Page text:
Auto insurer Mercury General
Mercury General's stock jumped yesterday after reporting second-quarter earnings ahead of analyst projections, but it continues to spin its wheels in terms of overall growth. Net income did improve an impressive 84% as insurance losses fell significantly, and the expense ratio also improved, meaning Mercury was more efficient in writing new business.
However, other key insurance metrics, such as net premiums written and net premiums earned, continued to tread water, implying that Mercury continues to see challenges in growing the top line. And, as has been the trend, "non-California" business continues to be the culprit; it posted double-digit declines in both net premium categories. The combined ratio also remained higher than 100%, meaning an underwriting loss outside of Cali.
The Cali operations posted a favorable 90.2% combined ratio and showed positive, albeit modest, growth in net premiums earned and written. Fortunately, these represented close to 79% of Mercury's total personal auto policies in force as of the quarter's end. California homeowner policies also account for 95% of the total, with Florida making up the rest.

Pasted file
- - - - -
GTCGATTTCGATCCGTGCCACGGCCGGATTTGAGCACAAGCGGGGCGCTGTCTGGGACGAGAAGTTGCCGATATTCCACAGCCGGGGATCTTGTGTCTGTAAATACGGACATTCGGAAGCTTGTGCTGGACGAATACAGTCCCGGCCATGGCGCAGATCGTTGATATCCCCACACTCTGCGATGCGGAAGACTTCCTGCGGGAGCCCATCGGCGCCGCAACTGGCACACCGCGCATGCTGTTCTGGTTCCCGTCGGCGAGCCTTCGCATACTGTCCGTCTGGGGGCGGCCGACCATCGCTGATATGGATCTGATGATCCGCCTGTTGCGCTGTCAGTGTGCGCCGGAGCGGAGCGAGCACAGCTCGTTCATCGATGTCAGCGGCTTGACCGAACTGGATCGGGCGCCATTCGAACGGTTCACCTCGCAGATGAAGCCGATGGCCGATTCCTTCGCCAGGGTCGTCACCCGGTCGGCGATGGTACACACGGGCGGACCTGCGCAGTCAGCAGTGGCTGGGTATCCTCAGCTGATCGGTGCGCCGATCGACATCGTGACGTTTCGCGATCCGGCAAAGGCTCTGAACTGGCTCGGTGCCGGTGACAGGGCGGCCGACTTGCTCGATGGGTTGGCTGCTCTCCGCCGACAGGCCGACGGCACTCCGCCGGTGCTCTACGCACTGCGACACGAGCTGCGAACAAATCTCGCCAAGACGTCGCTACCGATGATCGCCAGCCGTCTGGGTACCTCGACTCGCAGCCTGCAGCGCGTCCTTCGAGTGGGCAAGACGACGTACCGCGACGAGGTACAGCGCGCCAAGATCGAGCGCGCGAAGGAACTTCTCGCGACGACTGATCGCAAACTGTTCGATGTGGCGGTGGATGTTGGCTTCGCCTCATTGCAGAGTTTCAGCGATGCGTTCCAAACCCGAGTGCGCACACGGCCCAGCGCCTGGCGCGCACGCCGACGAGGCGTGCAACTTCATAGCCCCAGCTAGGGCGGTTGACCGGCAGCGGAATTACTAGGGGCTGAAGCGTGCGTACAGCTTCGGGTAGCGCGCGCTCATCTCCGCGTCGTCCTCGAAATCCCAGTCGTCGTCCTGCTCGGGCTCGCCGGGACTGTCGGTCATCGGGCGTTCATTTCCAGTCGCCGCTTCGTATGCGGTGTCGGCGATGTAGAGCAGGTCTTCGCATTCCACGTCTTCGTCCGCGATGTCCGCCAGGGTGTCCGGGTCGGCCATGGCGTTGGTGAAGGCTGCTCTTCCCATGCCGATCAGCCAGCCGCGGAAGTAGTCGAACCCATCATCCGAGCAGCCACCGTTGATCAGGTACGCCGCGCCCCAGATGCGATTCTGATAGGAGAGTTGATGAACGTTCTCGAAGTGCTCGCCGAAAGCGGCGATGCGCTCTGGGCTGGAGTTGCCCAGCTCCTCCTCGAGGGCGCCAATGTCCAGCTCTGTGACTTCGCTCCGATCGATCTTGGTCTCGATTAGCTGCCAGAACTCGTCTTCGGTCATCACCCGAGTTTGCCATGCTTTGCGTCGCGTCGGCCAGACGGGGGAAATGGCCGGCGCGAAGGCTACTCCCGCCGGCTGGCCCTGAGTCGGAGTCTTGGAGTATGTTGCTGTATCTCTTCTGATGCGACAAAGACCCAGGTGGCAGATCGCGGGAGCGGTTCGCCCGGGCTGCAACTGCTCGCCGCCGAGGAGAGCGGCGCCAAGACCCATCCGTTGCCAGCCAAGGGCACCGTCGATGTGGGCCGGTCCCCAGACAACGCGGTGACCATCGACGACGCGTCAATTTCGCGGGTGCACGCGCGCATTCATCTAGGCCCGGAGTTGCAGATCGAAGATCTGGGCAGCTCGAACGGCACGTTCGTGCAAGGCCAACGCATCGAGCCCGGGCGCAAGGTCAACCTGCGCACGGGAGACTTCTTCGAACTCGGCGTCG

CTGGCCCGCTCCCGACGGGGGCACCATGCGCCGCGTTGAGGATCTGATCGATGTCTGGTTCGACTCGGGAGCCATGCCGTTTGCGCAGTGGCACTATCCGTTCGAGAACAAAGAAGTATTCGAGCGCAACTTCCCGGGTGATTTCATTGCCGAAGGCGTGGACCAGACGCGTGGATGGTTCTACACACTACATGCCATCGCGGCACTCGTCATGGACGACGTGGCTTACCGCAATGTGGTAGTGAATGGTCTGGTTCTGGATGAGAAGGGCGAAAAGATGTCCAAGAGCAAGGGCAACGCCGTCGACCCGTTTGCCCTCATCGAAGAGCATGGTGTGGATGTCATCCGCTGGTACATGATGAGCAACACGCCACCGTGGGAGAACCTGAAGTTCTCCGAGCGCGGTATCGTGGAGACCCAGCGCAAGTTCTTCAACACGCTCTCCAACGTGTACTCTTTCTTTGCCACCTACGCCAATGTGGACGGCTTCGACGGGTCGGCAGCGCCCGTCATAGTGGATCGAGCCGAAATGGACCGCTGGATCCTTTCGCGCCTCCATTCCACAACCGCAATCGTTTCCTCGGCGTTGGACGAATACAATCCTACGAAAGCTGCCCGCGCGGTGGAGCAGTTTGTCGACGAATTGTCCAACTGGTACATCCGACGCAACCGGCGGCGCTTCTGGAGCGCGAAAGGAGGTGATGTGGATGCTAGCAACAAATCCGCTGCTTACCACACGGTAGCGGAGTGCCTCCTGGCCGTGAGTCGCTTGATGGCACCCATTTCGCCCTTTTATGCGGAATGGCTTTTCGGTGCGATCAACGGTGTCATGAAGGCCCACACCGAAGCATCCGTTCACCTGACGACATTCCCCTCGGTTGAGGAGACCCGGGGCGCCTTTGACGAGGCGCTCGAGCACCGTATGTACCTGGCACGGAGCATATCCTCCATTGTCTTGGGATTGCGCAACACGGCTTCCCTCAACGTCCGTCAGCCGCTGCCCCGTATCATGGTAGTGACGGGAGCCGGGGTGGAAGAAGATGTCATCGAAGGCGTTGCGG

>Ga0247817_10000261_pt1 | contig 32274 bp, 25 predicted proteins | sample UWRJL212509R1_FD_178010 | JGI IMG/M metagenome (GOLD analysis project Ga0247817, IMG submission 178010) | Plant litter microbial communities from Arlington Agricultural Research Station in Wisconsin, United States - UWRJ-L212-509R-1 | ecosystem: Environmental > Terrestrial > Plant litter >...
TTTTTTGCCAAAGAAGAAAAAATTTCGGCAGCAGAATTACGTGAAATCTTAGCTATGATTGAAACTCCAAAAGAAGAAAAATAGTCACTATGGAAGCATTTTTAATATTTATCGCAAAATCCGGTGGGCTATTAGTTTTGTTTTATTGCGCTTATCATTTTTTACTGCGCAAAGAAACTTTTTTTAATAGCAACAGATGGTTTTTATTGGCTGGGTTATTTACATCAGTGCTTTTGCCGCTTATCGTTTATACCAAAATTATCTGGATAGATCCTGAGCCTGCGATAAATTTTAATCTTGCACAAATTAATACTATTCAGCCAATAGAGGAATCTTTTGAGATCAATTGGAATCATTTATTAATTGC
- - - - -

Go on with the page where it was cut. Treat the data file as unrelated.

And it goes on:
On a more positive note, management upped the quarterly dividend payment by 8.3% to a current $0.52, putting the annual payout at about 4%. After the recent stock jump, Mercury's price-to-book multiple has increased to 1.69, but it still stands at the low end of its five-year range.
Clearly, Mercury General will need to start posting better top-line trends for the multiple to expand further, but from a yield perspective, the stock still leads archrivals Allstate
Mercury also has a reputation as a savvy insurance underwriter that pays high commissions to brokers who sell its products -- two key differentiators in a crowded and cutthroat industry. Combine that with the coupon payment, and the shares may be worth waiting around for. Premium growth could resume if non-California trends improve -- or if they continue to account for a smaller proportion of Mercury's overall business.
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Fool contributor Ryan Fuhrmann has no financial interest in any company mentioned. Feel free to email him with feedback or to discuss any companies mentioned further. The Fool has an ironclad disclosure policy.